Download and build proxytunnel in Fedora

This program connects stdin and stdout to a server somewhere on the network, through a standard HTTPS proxy. We mostly use it to tunnel SSH sessions through HTTP(S) proxies, allowing us to do many things that wouldn’t be possible without it.

* Create tunnels using HTTP and HTTPS proxies (That understand the HTTP CONNECT command).
* Work as a back-end driver for an OpenSSH client, and create SSH connections through HTTP(S) proxies.
* Work as a stand-alone application, listening on a port for connections, and then tunneling these connections to a specified destination.

This was originally posted on rootninja back in December 2009 and dug up from the Internet graveyard that is the wayback machine. Versions of Fedora and this app have changed significantly. Use this howto as-is at your own risk. As of Fedora 21 (at least), you’re better off using yum to download the prebuilt and configured binary version instead of building it (as far as just getting it to work goes anyway!) But hey, maybe you’re still using Fedora 12 for one reason or another. No judgement.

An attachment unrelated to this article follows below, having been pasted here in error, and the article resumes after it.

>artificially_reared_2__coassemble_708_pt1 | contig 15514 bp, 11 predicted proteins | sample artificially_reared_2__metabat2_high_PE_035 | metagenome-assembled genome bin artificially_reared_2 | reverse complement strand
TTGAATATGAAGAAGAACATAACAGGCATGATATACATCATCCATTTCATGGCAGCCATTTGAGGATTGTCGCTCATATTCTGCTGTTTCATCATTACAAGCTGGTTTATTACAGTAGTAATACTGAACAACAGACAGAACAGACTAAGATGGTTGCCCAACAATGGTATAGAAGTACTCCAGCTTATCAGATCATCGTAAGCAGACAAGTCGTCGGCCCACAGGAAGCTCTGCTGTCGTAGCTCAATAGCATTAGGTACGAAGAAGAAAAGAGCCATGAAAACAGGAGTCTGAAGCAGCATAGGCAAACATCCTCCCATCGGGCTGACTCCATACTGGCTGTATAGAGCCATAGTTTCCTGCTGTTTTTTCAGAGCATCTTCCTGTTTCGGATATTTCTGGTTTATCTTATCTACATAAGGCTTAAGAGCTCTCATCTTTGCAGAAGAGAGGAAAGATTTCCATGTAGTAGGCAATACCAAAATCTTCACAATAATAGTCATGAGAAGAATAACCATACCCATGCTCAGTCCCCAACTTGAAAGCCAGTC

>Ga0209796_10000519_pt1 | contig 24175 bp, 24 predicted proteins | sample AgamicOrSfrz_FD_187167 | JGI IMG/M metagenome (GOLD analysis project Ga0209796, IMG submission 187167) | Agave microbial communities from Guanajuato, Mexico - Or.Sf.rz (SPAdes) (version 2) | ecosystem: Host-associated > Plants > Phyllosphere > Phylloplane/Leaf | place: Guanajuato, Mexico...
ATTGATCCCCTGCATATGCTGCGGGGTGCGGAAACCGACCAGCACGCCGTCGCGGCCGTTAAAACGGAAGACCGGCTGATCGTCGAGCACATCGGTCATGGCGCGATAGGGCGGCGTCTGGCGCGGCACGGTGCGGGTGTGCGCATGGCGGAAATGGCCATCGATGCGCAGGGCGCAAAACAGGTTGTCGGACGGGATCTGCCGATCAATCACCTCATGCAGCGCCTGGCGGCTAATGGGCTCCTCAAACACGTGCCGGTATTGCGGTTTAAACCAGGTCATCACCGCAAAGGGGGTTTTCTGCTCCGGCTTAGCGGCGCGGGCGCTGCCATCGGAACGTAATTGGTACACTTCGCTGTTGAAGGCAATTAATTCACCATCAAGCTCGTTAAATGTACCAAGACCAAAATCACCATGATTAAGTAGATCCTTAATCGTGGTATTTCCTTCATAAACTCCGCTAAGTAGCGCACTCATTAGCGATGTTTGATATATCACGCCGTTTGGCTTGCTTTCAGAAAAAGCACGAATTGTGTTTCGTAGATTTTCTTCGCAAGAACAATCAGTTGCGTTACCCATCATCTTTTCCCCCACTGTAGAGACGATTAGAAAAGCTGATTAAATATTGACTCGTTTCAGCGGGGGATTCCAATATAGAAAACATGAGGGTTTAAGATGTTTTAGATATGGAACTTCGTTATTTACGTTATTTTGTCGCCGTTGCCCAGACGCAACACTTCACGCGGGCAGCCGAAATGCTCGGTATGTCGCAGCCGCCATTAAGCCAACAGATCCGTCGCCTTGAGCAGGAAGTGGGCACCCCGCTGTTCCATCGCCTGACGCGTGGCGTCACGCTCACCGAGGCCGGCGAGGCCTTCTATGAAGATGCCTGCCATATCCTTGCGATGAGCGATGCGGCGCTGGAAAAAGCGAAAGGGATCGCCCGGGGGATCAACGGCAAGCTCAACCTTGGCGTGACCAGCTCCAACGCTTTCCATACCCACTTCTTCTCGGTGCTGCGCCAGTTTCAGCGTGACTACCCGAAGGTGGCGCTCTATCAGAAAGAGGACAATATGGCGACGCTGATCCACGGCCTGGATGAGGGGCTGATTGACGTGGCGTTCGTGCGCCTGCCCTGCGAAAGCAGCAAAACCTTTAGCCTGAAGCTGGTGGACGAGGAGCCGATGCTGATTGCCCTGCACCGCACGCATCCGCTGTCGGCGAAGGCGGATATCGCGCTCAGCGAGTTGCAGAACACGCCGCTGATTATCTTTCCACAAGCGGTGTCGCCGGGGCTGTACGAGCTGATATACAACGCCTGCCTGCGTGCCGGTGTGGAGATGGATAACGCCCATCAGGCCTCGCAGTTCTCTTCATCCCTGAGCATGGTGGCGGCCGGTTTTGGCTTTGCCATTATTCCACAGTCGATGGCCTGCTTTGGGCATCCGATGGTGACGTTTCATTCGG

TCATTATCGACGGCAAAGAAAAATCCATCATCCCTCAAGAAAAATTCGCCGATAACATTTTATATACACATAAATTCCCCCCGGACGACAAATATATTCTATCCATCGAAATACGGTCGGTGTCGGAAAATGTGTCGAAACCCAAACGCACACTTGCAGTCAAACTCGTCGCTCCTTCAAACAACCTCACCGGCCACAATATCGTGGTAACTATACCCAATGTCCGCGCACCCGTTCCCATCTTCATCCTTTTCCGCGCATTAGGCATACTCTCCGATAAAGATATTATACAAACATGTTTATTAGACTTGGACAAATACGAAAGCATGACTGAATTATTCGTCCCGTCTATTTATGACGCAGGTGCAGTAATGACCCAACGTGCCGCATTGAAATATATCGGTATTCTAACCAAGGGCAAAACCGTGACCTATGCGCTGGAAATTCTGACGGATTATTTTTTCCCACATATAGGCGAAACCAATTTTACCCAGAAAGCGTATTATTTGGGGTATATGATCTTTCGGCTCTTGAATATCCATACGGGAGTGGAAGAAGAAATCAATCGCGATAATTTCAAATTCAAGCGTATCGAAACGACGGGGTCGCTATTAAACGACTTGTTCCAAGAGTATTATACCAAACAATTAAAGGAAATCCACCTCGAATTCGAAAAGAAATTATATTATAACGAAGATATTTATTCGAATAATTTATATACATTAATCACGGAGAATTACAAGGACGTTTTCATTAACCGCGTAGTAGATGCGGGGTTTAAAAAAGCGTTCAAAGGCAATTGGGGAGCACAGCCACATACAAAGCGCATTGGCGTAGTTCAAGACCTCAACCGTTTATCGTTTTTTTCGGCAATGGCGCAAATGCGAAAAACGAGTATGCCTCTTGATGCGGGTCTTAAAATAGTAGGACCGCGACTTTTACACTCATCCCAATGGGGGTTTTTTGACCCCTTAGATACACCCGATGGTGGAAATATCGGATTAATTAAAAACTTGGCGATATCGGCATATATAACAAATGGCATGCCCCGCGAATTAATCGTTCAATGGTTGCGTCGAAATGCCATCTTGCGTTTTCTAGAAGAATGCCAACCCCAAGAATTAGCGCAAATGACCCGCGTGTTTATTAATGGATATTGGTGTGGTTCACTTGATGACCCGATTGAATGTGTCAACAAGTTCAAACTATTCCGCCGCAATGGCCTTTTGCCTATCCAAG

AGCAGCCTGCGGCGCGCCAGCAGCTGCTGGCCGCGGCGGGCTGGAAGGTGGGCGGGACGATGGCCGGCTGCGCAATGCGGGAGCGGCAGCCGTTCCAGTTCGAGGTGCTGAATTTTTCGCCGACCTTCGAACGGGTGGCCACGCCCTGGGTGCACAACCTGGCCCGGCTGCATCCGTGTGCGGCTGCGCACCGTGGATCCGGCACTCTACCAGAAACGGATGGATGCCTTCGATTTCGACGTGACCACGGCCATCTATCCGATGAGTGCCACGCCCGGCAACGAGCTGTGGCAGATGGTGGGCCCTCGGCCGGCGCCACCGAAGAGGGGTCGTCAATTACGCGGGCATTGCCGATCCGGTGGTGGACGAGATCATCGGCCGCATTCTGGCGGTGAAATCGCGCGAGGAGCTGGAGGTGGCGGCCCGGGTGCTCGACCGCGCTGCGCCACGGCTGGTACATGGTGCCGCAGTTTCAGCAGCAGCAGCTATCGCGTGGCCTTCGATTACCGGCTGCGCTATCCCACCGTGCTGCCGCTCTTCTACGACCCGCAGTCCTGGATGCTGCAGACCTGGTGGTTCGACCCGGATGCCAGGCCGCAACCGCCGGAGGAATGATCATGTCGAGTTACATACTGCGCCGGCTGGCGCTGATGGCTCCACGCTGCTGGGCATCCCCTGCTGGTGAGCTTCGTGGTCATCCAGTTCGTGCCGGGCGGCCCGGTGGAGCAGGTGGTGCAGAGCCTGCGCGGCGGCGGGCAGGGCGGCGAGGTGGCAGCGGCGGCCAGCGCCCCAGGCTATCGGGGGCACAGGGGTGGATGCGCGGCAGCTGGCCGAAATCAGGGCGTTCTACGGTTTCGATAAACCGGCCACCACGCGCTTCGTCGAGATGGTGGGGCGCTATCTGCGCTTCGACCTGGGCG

Get it

$ svn co

    A trunk
    A trunk/website
    A tags/v1-6-0-rc1/proxytunnel/Makefile.cygwin
    A tags/v1-6-0-rc1/proxytunnel/Makefile
    Checked out revision 248. 

Build it

Getting it built seems to be pretty straight forward stuff…

$ make

    make -C docs
    make[1]: Entering directory /home/svn/proxytunnel/trunk/proxytunnel/docs'
    asciidoc -b docbook -d manpage proxytunnel.1.txt
    make[1]: asciidoc: Command not found
    make[1]: *** [proxytunnel.1.xml] Error 127
    make[1]: Leaving directory /home/svn/proxytunnel/trunk/proxytunnel/docs’
    make: *** [docs] Error 2 

$ yum install asciidoc

    Running Transaction
    Installing : asciidoc-8.4.5-4.fc12.noarch 1/1
    asciidoc.noarch 0:8.4.5-4.fc12

$ make

    make -C docs
    make[1]: Entering directory /home/svn/proxytunnel/trunk/proxytunnel/docs'
    asciidoc -b docbook -d manpage proxytunnel.1.txt
    xmlto man proxytunnel.1.xml
    make[1]: xmlto: Command not found
    make[1]: *** [proxytunnel.1] Error 127
    rm proxytunnel.1.xml
    make[1]: Leaving directory /home/svn/proxytunnel/trunk/proxytunnel/docs’
    make: *** [docs] Error 2

$ yum install xmlto

    Running Transaction
    Installing : xmlto-0.0.23-2.fc12.x86_64 1/1
    xmlto.x86_64 0:0.0.23-2.fc12

$ make

    Note: Writing proxytunnel.1
    asciidoc -d manpage proxytunnel.1.txt
    asciidoc proxytunnel-paper.txt
    rm proxytunnel.1.xml
    make[1]: Leaving directory `/home/svn/proxytunnel/trunk/proxytunnel/docs’

$ ./proxytunnel –help